it’s all in the wrist
The carpal tunnel is a passageway in your wrist, where your hand meets your forearm. The flexor tendons that bend your fingers and a major nerve called the median nerve pass through it. The median nerve is what provides your sense of touch and allows you to feel with your thumb, index finger, middle finger, and half of your ring finger.
Carpal tunnel doesn’t usually affect the pinkie because it’s connected to the ulnar nerve. If your pinkie (also called your little finger) is numb, it’s probably a sign of a different condition. The median nerve also connects to the palm muscles at the base of the thumb.
Are you at risk for developing carpal tunnel syndrome?
How does carpal tunnel start?
The floor of the carpal tunnel is made up of small wrist bones and the roof is a strong, thick bank of tissue called the transverse carpal ligament, also known as the anterior annular ligament. In some cases, often due to swelling and inflammation of the tendons, pressure on the median nerve inside the tunnel increases.
This increase in pressure affects the flow of blood and oxygen to the nerve’s cells, which in turn affects nerve function and how quickly electric signals can travel through it, causing numbness. At more advanced stages, nerve signals might stop completely, which is known as a nerve conduction block. This can permanently damage nerve fibres and their cells, which are called axons.
When this happens, patients can lose their sense of touch in their thumb, index finger, middle finger, and ring finger, impairing hand function. Their hands lose their dexterity, and the muscles connected to the median nerve can even start to atrophy, or shrink. Without prompt treatment, these effects can be irreversible, which is why patients shouldn’t ignore this condition or delay taking action.
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What causes carpal tunnel syndrome?
This disease affects not only healthy people but also people with risk factors that predispose them to carpal tunnel syndrome such as:
- Diabetes: Hand problems are a common complication of diabetes. By some estimates, nearly one in five diabetics (types 1 and 2) will develop CTS in their lifetime. Their cases are also often more severe.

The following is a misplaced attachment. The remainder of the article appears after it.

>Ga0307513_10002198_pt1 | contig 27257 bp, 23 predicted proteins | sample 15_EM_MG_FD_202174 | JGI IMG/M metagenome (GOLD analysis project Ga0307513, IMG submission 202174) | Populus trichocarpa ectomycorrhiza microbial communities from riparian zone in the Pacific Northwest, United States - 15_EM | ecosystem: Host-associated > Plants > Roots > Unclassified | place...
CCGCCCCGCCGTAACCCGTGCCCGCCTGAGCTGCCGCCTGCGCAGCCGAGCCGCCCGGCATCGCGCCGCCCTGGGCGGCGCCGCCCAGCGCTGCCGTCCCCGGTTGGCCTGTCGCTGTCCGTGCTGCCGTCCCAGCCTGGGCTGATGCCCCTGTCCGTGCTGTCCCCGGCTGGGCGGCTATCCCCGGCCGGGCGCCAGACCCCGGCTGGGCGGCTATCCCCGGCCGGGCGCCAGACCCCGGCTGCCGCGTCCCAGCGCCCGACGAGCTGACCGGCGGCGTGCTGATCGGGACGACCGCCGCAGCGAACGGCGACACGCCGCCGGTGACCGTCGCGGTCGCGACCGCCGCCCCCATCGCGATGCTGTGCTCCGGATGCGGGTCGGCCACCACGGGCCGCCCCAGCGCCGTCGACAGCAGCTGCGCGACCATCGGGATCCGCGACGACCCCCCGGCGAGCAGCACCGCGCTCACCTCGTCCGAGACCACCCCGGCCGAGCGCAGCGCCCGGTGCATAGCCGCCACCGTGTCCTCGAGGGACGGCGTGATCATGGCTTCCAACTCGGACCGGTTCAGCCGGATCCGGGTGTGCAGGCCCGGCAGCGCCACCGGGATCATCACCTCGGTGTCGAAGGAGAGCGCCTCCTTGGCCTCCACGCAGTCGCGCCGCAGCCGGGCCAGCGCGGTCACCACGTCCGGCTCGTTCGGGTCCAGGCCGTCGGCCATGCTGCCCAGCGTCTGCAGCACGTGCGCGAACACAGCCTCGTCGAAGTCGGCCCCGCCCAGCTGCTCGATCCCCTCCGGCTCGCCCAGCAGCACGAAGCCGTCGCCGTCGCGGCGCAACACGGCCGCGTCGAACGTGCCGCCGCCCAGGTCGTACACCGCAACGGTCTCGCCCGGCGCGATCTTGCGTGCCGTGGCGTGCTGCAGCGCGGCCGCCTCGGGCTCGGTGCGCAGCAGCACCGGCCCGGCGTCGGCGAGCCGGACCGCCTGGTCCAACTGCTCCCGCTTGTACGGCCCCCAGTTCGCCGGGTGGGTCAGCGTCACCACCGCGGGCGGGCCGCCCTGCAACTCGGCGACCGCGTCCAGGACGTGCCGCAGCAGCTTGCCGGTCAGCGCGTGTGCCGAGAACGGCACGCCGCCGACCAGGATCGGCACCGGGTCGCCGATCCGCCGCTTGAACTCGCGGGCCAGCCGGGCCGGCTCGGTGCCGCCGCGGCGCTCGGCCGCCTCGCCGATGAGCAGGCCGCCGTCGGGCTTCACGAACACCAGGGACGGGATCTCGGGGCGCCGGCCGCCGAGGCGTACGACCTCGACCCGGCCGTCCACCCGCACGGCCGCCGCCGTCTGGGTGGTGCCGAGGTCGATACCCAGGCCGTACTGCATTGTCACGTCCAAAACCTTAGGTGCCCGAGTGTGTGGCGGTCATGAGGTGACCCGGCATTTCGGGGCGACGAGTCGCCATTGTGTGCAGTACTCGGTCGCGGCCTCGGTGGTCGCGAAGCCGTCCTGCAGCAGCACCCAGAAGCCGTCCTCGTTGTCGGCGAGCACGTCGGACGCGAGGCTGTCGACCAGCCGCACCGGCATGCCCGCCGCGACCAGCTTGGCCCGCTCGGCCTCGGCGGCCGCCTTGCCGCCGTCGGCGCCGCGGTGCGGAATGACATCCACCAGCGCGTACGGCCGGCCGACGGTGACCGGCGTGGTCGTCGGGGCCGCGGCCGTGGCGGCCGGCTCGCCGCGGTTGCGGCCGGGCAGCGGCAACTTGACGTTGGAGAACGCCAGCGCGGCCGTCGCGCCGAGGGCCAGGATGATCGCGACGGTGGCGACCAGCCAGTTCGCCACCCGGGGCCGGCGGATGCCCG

- Smoking: Smoking, and even exposure to secondhand smoke, are risk or contributing factors for several neuropathies, including CTS. Nicotine may also slow down healing after surgery.
- Obesity: Extra body weight can increase pressure on the median nerve by causing inflammation and fluid buildup in fascial spaces.
- Arthritis: Any chronic inflammatory conditions can make pressure on the median nerve worse and lead to carpal tunnel. It is estimated that arthritis patients are twice as likely to develop carpal tunnel syndrome.
- Occupational factors: Certain repetitive gripping movements, wrist flexion and extension, and the use of vibrating tools may be considered risk factors.
- Hypothyroidism: Hypothyroidism can make the median nerve bigger, which increases the risk of compression. In fact, these conditions occur at the same time so frequently that CTS is a common sign that the thyroid isn’t working properly.
- Pregnancy: Swelling, water retention, and hormonal imbalances during pregnancy can contribute to CTS. According to a variety of studies, CTS may affect up to 60% of pregnant people. Symptoms generally start to go away after the baby is born or has stopped nursing.
- Menopause The hormonal changes associated with menopause or ovary removal can cause the carpal tunnel to shrink, which makes mechanical issues more likely.
- Injury A sprain or incorrectly healed fracture might cause structural damage and create an environment that makes CTS likelier to develop.
Sometimes, doctors don’t find any underlying risk factors. In such cases, the condition is called idiopathic carpal tunnel syndrome.
What are the main causes of carpal tunnel?
Carpal tunnel syndrome is associated with several personal and occupational risk factors, but genetic predisposition or your job, hobbies, or lifestyle don’t always provide an explanation for why you get it. It’s often impossible to pinpoint the exact cause of CTS.
Can my job cause carpal tunnel?
Certain jobs that require repetitive, non-ergonomic movements can cause someone who is already predisposed to develop symptoms. In some cases, you might need to take time off.
Can CTS be prevented?
A healthy lifestyle, treating any underlying conditions, and ergonomic workstations and processes are the best ways to prevent carpal tunnel.
Practical and comprehensive
Everything you need to know to identify and treat Carpal tunnel syndrome. Written in clear and simple language by hand surgeon Dr. Jean-Paul Brutus, this e-guide identifies the causes, symptoms, and different ways to treat CTS and offers recommendations on how to ease your symptoms at home.